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ASU website provides precise snapshot of local weather, available to the public

Amateur meteorologists and researchers can access data from Tempe monitoring station

Allen Wright and Yun Ge check on the weather station used by researchers at ASU
January 13, 2017

Researchers and weather-watching enthusiasts can now tap into local meteorological data gathered by the Center for Negative Carbon Emissions at Arizona State University.

The center’s team has installed a weather station atop the seven-story building where its laboratory is located on ASU’s Tempe campus.

The station is equipped with an array of sensors and other components that monitor and measure temperature, humidity, air pressure, wind speed and direction and light intensity around its location.

The data — going back to March 2016 — is updated monthly and posted on the center’s website, from which the information can also be downloaded.

“It provides a neat, precise, archived snapshot of the meteorological date for this area,” said Allen Wright (pictured above), the executive director of the center operated by the School of Sustainable Engineering and the Built Environment, one of ASU’s Ira A. Fulton Schools of Engineering.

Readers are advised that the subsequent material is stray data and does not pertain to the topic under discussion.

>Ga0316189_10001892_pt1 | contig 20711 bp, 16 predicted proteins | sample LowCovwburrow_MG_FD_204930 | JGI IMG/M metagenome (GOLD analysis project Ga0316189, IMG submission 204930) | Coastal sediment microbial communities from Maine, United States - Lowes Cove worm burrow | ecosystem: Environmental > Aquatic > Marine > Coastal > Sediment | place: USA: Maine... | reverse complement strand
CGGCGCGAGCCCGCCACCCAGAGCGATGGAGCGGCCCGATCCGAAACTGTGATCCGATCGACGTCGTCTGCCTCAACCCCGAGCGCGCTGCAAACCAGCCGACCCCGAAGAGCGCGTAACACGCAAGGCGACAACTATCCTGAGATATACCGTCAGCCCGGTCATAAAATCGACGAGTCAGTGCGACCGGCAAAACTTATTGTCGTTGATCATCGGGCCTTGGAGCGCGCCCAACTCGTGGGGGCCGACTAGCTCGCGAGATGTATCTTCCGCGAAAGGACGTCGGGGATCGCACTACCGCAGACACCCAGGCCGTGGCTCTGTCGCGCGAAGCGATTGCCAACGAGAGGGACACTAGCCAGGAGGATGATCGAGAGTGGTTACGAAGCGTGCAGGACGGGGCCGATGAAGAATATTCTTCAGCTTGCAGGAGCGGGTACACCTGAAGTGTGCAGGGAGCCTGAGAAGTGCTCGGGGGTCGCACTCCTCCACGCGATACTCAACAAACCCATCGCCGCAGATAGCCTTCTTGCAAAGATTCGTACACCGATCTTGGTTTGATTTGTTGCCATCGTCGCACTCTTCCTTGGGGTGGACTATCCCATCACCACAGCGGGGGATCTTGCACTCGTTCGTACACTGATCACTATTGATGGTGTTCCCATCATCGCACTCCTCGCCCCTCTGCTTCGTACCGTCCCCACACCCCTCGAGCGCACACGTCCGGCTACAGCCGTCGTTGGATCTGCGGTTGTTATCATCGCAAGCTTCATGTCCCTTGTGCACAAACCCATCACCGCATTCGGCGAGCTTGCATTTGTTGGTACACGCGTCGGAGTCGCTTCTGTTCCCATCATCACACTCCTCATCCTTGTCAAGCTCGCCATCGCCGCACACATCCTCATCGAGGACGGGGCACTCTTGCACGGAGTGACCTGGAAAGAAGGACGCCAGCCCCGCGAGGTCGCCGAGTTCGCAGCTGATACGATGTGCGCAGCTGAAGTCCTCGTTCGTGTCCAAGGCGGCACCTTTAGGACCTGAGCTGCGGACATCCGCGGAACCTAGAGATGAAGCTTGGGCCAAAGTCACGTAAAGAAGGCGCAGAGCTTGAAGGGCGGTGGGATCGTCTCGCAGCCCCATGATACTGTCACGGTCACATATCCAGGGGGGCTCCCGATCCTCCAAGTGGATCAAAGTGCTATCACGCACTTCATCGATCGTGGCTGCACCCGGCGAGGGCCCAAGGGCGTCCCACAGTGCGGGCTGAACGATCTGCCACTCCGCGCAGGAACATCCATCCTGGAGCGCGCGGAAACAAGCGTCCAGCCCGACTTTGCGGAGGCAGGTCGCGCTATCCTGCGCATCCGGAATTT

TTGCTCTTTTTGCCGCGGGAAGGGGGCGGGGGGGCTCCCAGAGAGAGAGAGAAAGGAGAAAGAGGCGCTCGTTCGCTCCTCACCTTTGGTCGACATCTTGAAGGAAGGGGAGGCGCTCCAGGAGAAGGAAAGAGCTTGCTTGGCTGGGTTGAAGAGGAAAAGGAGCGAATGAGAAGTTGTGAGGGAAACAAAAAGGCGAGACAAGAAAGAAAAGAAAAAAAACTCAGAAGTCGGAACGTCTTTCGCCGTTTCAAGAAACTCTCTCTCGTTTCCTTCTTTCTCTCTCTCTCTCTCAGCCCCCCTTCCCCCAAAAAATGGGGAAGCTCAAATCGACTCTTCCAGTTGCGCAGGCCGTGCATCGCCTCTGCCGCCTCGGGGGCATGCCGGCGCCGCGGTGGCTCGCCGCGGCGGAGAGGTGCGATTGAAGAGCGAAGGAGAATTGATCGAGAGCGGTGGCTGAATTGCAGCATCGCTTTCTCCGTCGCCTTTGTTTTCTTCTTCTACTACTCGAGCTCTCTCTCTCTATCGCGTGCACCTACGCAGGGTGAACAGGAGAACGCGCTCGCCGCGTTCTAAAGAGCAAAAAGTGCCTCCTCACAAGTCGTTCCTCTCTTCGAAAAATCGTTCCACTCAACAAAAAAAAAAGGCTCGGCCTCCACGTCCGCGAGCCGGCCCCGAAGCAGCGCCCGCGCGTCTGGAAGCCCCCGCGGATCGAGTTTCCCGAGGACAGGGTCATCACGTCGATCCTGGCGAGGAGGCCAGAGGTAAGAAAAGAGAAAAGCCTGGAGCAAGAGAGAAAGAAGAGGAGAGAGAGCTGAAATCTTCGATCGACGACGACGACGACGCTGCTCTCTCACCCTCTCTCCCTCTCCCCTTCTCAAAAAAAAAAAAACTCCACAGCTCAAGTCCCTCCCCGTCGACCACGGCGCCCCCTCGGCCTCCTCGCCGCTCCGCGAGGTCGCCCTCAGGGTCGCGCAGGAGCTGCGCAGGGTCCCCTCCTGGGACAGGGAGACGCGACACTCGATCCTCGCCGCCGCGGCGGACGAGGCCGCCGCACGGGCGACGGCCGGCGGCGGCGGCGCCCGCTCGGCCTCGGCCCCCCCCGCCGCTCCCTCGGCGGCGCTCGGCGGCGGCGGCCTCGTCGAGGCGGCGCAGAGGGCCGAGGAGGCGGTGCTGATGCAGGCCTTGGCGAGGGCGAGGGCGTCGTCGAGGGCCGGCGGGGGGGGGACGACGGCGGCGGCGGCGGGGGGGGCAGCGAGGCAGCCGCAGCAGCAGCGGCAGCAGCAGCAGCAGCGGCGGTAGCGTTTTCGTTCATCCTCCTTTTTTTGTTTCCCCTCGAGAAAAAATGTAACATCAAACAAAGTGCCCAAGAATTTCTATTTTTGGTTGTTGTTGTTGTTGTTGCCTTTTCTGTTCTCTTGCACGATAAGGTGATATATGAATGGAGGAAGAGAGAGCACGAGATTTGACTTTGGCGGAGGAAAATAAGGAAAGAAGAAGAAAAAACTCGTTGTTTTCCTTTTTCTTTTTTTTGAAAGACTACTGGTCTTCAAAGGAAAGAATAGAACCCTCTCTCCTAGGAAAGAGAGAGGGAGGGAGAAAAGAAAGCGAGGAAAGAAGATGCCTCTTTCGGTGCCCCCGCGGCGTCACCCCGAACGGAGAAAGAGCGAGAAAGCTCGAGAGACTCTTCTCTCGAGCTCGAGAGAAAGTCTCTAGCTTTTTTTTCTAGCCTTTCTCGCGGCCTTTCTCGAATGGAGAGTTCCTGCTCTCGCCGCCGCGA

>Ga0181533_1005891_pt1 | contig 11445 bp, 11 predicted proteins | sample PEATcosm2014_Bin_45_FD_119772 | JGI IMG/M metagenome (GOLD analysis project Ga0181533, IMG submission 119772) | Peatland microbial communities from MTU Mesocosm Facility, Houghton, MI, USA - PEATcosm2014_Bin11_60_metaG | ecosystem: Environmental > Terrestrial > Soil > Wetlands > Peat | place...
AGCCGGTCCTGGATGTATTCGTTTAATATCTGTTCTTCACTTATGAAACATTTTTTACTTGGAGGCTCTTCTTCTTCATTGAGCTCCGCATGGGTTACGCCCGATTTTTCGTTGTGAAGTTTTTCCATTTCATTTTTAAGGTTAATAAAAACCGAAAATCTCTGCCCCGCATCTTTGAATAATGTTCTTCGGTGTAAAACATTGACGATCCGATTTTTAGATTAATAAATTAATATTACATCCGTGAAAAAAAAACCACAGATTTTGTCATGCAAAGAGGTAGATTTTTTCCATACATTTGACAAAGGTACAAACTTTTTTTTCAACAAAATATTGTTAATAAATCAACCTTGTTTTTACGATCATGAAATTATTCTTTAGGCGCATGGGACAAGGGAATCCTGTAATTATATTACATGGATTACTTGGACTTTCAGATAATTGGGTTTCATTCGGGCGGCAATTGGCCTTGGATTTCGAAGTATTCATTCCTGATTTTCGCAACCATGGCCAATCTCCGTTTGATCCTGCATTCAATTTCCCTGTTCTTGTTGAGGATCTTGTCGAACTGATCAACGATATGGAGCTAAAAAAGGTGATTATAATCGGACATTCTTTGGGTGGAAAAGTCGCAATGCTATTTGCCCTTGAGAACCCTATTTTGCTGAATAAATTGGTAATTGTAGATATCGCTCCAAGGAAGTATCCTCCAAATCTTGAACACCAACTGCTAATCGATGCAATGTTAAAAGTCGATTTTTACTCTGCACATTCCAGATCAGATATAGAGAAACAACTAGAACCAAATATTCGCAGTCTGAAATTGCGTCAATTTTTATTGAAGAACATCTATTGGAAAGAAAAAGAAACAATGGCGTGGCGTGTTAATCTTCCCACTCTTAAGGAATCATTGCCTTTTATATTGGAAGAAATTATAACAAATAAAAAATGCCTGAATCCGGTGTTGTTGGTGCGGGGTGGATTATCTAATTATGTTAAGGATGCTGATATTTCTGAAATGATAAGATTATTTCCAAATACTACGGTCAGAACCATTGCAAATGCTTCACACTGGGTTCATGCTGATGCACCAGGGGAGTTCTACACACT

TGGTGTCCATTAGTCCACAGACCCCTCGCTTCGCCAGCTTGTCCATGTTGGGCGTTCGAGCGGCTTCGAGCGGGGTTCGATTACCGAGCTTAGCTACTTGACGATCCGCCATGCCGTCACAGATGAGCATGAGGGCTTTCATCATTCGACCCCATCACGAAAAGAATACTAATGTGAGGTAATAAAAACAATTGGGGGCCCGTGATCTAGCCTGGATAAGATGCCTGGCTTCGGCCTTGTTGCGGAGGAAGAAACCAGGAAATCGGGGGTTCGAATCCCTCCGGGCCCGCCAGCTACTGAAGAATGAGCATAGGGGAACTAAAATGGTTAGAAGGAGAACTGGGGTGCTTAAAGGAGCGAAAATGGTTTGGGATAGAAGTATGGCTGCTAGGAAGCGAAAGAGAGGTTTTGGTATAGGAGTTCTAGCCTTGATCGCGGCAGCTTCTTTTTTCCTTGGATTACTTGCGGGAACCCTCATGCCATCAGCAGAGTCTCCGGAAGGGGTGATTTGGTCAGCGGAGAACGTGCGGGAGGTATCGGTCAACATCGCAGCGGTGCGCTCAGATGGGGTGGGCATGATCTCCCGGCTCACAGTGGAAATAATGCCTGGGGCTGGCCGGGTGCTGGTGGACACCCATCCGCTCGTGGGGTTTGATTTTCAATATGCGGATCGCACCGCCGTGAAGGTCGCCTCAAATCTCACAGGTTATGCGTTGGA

Weather-monitoring station on top of an ASU building in Tempe

The monitoring station atop Interdisciplinary Science and Technology Building 4 on ASU’s Tempe campus measures an array of weather conditions. Photo by Pete Zrioka/ASU

The center’s research staff uses the information to look for correlations between weather conditions and the performance efficiency of the air-capture devices in its lab.

The center focuses on developing and implementing the next generation of carbon-management technologies to help reduce the atmospheric concentrations of carbon dioxide that can negatively impact climate change and environmental health.

But Wright said the information provided by the weather station can also be helpful to other researchers doing experiments involving the effects of weather conditions on various materials, processes or systems.

The data may also be interesting to many amateur meteorologists and hobbyists who might want to compare the station’s readings with those from small home weather stations, he said.

For more information, e-mail

Top photo: Allen Wright (foreground) and Yun Ge check on the weather station used by researchers at ASU’s Center for Negative Carbon Emissions. Wright is the center’s executive director. Ge is a software engineer on the research team. Photo by Pete Zrioka/ASU

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